Sunday, December 1, 2013

Who is the dreamer?

We travel, in this world and in others, in the direction of our interests and desires, and we see what is around us through our personal lens.
    Swedenborg, one of the great astral travelers, observed that this determines our experience of the afterlife. He wrote in Heaven and Hell about how the light of heaven was a consuming and terrible fire to those who wanted to go somewhere else.
    This is highly relevant to how we understand what goes on in our dreams. The famous American psychic Edgar Cayce suggested that we need to discern whether a certain dream reflects the needs or wishes of the body, the mind or the spirit.
    Our dreams are often excursions, in which we travel beyond the physical body in a subtle vehicle, guided by whatever part of the self is in control.

    Let's turn to another of the world's great astral travelers, the Persian mystic philosopher Shahabuddin Suhrawardi, whose followers called him Shaykh al-Ishraq, the Leader of Illumination. He distinguished different levels of dreaming – with corresponding degrees of importance and reliability – according to which aspect of the self is the prime experiencer.
     Clear dreams or “free revelation” [kashf] are experiences of soul [ruh] traveling beyond the body, or having clear communication with a visitor. The territory visited may be a separate reality or a situation in the future. “With the eye of the free soul, by the imagination, a person contemplates in dreams the state of things which is yet in the hidden.”
     In this condition, the dreamer can have accurate foreknowledge of future events, and true clairvoyance. “After separation from the body, the soul knows even of the small things heard and seen of this world.” In clear dreams, the dreamer becomes a remote viewer.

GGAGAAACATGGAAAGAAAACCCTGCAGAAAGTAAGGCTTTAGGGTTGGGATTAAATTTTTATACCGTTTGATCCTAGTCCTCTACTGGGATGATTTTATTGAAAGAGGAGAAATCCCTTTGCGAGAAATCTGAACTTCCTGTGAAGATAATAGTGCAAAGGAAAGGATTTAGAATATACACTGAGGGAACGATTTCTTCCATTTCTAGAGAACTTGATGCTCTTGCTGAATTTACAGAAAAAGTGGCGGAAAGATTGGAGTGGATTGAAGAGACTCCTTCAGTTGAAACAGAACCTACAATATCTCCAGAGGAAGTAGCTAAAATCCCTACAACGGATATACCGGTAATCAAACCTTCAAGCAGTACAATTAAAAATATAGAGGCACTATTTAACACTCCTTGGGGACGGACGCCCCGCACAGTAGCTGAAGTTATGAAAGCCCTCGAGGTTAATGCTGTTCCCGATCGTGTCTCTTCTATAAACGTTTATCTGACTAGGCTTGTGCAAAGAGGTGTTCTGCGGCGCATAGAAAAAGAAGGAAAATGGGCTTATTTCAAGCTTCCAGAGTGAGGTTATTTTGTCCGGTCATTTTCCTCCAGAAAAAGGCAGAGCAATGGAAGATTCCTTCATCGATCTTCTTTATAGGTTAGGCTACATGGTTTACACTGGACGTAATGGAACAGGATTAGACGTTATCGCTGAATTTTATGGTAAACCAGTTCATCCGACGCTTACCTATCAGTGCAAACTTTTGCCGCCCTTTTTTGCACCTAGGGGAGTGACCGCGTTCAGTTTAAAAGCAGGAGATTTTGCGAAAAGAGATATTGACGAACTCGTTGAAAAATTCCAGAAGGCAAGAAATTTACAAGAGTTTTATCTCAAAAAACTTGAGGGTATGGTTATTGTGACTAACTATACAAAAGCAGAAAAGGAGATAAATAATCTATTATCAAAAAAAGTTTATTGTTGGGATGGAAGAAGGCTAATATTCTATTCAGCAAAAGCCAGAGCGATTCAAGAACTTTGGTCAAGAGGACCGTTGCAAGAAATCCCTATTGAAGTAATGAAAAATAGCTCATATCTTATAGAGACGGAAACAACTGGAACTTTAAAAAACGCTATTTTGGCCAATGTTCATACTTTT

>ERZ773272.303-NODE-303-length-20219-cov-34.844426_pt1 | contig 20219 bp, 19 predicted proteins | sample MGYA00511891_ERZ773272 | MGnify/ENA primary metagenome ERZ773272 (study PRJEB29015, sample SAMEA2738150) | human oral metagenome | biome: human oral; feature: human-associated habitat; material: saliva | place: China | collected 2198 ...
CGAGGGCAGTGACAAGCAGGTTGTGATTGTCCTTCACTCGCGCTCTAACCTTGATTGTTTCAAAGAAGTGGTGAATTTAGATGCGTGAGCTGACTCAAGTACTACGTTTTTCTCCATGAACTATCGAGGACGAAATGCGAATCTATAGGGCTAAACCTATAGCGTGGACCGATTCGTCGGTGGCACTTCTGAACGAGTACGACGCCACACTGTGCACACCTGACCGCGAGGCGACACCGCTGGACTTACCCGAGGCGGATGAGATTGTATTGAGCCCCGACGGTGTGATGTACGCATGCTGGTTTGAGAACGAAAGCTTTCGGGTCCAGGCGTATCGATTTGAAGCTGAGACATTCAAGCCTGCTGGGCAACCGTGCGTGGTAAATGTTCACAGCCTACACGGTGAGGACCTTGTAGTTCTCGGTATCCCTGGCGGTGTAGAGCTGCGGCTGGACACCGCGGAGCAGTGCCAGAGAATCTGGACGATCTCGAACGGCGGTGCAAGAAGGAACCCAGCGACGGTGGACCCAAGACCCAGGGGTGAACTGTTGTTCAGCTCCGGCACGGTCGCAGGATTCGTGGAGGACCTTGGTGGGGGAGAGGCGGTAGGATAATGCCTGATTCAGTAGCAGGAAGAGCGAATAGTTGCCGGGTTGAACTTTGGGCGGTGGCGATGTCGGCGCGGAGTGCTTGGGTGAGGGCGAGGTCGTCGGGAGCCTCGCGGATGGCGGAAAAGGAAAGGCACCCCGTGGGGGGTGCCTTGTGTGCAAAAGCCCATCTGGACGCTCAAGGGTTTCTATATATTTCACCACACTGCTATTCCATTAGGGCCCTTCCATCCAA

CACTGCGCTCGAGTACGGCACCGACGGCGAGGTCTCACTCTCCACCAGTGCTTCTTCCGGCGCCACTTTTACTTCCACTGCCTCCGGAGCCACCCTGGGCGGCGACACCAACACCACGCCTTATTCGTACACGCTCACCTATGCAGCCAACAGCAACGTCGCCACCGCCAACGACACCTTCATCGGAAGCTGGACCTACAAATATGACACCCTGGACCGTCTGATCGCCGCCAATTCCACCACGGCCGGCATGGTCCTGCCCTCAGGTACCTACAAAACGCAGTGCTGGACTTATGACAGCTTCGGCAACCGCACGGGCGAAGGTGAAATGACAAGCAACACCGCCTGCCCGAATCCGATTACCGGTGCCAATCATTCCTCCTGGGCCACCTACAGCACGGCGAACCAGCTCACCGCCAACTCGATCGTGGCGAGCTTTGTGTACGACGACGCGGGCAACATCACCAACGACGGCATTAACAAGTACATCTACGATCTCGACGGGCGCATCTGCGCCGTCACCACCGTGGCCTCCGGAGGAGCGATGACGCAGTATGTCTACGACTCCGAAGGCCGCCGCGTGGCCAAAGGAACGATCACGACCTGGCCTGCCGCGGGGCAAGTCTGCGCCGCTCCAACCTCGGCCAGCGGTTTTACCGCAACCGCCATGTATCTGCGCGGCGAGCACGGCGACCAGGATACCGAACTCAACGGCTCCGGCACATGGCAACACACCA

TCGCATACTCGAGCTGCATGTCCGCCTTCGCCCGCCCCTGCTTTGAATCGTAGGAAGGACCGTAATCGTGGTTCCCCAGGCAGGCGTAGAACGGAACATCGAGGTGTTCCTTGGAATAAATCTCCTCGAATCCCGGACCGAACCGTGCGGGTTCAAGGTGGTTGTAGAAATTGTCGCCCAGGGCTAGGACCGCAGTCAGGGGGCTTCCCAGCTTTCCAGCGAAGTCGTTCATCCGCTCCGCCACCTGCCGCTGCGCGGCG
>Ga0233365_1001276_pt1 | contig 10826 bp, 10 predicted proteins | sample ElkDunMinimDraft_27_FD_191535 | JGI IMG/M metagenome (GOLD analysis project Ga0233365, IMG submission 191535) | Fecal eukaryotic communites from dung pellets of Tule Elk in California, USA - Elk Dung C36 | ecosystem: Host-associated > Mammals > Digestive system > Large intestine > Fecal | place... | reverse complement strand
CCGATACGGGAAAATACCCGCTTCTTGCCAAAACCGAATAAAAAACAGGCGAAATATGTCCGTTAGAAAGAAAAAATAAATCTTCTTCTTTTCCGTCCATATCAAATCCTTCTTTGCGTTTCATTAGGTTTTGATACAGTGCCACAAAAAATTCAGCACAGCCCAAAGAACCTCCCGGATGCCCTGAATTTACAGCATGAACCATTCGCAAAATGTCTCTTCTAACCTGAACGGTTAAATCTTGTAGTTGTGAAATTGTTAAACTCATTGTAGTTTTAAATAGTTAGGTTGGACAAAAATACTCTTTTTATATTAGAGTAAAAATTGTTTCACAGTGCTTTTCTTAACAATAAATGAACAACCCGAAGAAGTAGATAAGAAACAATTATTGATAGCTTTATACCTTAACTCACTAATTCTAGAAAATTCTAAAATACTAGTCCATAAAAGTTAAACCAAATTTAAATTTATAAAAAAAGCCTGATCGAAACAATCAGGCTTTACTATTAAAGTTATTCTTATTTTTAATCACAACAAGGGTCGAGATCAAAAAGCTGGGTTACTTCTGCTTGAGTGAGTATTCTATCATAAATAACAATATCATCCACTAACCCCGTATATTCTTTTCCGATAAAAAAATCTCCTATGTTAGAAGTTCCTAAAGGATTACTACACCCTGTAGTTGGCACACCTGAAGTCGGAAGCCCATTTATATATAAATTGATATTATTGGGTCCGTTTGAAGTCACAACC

This is a practice that can be developed in waking states of altered consciousness, or mukashafa. The Prophet Muhammad scouted out the progress of a caravan en route to Mecca in this way. The Caliph Umar, from afar, scouted an ambush that had been laid for his general Sariya (and sent his general a telepathic warning that was received).
     The second of Suhrawardi's categories is symbolic dreams or “fancied revelations”. These he defines as dreams in which the lower self [nafs] is dominant. Clear vision is cloaked by the “fancy garments” of appetite and desire. Landscapes traveled in such dreams are “the stages of lust.” Interpretation is required to separate a message from the fancy dress.
     Suhrawardi's lowest category is dreams of  “pure fancy”. These unfold when “sensual thoughts” take over completely and higher consciousness [ruh] is “veiled from considering the hidden world.”

Then there are the dreams in which we seem to join or rejoin another personality, in another body, in a different reality or a very different version of our present world. I have just been reading the travel reports of a prolific dreamer who has found herself entering the perspective, the life experience and seemingly the bodies of different animals, including a small terrier dog and a very large polar bear.
     These experiences seem to me entirely plausible, and possibly quite similar to the dreaming of many of our ancestors, and of indigenous people who remain rooted in the old ways. This dreamer loves animals and lives close to the natural world, so it seems likely that the animal-lover in her, and the part of her that not only identifies with animals but is willing to learn from them, takes charge during these adventures. Typically, she retains dual awareness, of her human self with its current life situation and memories, and of the animal self she joins.
Here's a question to ask when you come back from a dream excursion: who was the dreamer?

Translations of Suhrawardi are from H. Wilberforce (ed. and trans.) A Dervish Textbook ('Awariful-Ma'arif) London: Octagon Press, 1990. For more on Suhrawardi, see The Secret History of Dreaming.

Photo:  Beyo─člu mirrors (c) Robert Moss

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